But I don’t always get the same experience as a patient. With EDS, I have been being gaslighted over and over. I grew tired of being told ‘it’s all in your head.’ Being called a drug seeker. All of the things that so many people with chronic illnesses, especially EDS, have to deal with. Being a nurse has made it so much harder because I’ve witnessed patients being treated better. And I wondered… why not me? Where’s my doctor who’s going to help me find my way out of this?  For the longest time, I had to do it myself, and it was really, really hard. But that nursing knowledge has also helped me to better advocate for myself which I also teach my patients everyday. And so finally, I turned around and told myself, “You know what? Maybe you should stop telling other people what to do and listen to yourself for once.”


Your patients are lucky to have you. I have EDS as well, so I often find myself in and out of urgent care and hospitals, unfortunately. I have experienced some nurses who just want to get you out of there. And this can feel like they don’t want to help while they’re just overworked. We feel dismissed when we hear, “Oh, you’re in pain. Let’s just give you an IV with morphine and send you home.” You feel like a hamster on the wheel spinning and going nowhere. It sounds like you’re really helpful in that area for others. We all thank you.

Can you tell me some of the challenges that you face in your work environment? I know that you were in the ER, and now you’re in schools, right? Can you tell me about those experiences?


I’ve worked in the hospital for about four years, three of those being a case manager, not hands on. One of those was as a postpartum nurse, completely hands on. I was a bed nurse, and a charge nurse for a year last year. Then this August, I started as a school nurse. I’m experienced in those three different realms. All in a wheelchair. Then being in patient care, a bedside nurse and finally being a school nurse has been three completely different experiences with my disability. When I was a case manager and working in the office I brought my wheelchair into a hospital setting for the first time. I had never done that before except as a patient. It was interesting because I had been working in the hospital on forearm crutches. They had seen that. But everyone needed to adjust to my new mobility aid. Also, I am an ambulatory wheelchair user who may or may not stand up and  take a few steps every once in a while if needed, which is confusing to people. I did not require the wheelchair as I could still move my legs, but needed the support it provided.

I wondered how often I was going to be explaining myself, with every nurse, every medical student, every doctor, every surgeon looking at me. I had to navigate this path. I soon learned that was going to be a huge part of my life, and I was going to have to get pretty comfortable explaining my body and educating others about myself and my diagnosis. Keep in mind, now I know that I do not have to do this. You never have to disclose your disability, and you never have to explain your medical situation if you do not want to. Now, I am a teacher. That is what I love to do. My entire point of returning to the hospital in a wheelchair, knowing that it was going to be rough, was to bring about better representation and show that this is something that we were able to do.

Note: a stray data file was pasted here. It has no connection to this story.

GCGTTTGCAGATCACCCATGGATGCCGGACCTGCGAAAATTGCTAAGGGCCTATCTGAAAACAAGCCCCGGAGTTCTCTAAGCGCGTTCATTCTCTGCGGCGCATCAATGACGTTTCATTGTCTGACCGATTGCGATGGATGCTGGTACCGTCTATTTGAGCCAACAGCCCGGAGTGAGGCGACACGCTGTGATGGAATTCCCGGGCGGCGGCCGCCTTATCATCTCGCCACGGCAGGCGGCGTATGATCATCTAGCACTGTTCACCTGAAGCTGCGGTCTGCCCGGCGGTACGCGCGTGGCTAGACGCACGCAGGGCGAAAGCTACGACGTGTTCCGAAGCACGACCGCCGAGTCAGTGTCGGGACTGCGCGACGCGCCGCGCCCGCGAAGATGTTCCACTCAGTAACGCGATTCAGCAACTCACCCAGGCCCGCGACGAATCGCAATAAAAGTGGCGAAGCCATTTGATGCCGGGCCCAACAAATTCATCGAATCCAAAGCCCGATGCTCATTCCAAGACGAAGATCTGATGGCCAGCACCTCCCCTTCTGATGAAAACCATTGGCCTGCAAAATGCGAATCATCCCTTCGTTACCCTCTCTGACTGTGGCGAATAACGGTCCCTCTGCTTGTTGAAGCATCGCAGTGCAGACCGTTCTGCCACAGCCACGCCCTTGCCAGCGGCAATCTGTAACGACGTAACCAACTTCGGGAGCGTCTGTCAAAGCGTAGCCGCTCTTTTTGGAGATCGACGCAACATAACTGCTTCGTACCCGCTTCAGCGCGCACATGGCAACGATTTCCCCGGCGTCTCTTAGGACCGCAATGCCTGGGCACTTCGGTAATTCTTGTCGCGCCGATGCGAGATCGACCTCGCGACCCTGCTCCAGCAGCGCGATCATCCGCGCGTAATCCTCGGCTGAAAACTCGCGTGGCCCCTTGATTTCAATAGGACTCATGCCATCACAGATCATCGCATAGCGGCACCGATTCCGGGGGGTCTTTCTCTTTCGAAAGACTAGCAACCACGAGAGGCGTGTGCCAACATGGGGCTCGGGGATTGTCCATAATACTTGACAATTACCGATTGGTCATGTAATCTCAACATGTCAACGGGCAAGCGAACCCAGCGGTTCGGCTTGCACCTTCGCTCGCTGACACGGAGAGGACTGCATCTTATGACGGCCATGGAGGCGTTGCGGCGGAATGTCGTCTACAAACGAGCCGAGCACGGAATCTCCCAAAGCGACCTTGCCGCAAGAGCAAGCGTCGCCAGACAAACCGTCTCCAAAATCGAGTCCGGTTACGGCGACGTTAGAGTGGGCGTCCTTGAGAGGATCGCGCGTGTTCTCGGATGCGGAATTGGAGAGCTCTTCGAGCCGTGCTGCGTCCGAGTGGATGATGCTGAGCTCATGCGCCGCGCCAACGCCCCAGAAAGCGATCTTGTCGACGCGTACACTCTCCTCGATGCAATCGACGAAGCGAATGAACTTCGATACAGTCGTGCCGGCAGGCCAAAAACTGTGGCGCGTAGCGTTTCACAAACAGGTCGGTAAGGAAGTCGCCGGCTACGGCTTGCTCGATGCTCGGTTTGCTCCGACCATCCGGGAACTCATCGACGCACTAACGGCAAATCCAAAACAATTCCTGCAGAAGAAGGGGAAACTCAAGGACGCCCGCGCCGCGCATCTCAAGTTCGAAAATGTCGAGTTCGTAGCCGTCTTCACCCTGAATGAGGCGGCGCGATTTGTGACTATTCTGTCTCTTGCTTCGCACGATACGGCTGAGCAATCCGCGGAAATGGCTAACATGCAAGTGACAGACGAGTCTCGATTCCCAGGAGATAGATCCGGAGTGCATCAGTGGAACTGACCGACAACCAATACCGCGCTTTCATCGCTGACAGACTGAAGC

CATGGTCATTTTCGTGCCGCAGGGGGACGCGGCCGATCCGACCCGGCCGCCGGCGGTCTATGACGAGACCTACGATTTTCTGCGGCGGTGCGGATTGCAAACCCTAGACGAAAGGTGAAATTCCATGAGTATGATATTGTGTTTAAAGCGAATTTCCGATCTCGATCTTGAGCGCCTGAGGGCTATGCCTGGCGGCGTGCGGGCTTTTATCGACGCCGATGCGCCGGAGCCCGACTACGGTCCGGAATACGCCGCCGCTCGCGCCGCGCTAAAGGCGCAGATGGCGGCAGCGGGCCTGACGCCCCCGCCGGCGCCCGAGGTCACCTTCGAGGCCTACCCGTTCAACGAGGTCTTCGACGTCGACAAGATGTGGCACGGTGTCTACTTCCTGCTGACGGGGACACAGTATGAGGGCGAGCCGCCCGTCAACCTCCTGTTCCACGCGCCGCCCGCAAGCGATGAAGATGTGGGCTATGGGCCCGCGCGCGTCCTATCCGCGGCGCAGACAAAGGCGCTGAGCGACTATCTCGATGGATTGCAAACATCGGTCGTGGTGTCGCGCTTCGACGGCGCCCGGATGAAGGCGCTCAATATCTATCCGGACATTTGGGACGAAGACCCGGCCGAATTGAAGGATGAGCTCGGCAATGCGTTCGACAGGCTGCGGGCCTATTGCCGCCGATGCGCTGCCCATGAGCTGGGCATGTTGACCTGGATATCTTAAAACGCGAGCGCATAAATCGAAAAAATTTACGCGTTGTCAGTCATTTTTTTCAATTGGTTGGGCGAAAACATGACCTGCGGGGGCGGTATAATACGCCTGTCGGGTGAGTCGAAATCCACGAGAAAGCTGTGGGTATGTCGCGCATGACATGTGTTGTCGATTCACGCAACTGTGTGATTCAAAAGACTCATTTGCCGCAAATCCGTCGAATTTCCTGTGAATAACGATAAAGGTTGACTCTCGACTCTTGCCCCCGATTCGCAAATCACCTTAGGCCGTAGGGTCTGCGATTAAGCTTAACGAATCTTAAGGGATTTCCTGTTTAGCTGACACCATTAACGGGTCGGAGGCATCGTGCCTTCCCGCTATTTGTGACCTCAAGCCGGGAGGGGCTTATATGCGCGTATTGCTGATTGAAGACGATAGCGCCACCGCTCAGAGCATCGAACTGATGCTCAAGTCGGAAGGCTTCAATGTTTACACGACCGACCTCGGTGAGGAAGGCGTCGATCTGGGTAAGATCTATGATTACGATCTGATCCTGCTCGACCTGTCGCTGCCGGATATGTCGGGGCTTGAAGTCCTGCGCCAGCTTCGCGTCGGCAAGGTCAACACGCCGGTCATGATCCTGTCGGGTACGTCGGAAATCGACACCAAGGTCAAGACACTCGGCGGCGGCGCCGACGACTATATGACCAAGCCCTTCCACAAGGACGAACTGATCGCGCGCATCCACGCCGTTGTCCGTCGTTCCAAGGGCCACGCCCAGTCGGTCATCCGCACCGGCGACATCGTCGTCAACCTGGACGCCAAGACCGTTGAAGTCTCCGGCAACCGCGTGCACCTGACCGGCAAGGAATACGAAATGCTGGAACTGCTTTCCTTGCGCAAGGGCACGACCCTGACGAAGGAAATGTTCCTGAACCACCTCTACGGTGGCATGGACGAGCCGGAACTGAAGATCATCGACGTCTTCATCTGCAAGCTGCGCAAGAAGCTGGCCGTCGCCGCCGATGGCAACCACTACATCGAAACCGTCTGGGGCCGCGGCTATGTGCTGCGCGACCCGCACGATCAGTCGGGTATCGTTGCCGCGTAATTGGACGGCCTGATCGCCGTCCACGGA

When I moved into bedside nursing from a wheelchair, that was even more so. People flat out told me, “There is no way you can do that. Have you ever been a nurse from a chair? Do you know how? Can you do it?” Well, I responded with a firm ‘no’ but no one’s ever done it before. Once again, a repetitive theme in my life is when people challenge me by telling me that I can’t do something. That’s when I get motivated! So, I showed up in the postpartum unit in my wheelchair.  I told myself, “I’ve been in healthcare for 15 years now. I know what types of the healthcare realm are best for my body. I ended up in the postpartum wing helping care for mothers and their babies. 

The nurse that was teaching me was experienced but I could tell she was skeptical. She never said anything, though. It wasn’t until I left that job, when she told me that first day I came, she told the charge nurse, “Please, do not put me with her. I’m going to have to do all of her work. She’s in a wheelchair.” I don’t blame her. If I had been in her shoes ten years ago and I saw her in a wheelchair coming up to me, I’d have been concerned I would end up with all her work too. Of course, by the end of that shift, she told me, “You’re just like every other nurse.”

In a way, my wheelchair enabled me to be the first person available to my patients. It showed my patients that I knew what it’s like to be in this bed. I knew what it’s like to be surrounded by doctors who are talking to you in a language that doesn’t even sound like English at four in the morning while you cannot focus. My wheelchair ended up being this incredibly bonding tool for me as a nurse, and it has improved my nursing care ten times over. 

As a school nurse, I work in an elementary school. It’s been the most eye-opening thing in the world because as a nurse working in the hospital, I would have to constantly explain my disability. Constantly roving myself. Reassuring everyone around me that I could do my job. But in the elementary school, no one cared about my wheelchair. My students love it and think it’s the best thing ever. It’s decorated in rainbows even! Occasionally, the older kids ask, “Why do you need a wheelchair if you can walk?” And we have an educational moment of ambulatory wheelchair users, and they say after I explain that it makes sense. Then they go back to their day; that’s it, the end. It’s been a cool transition for me to go from the hospitals to the school systems and just seeing the difference to how disability is seen in those different realms.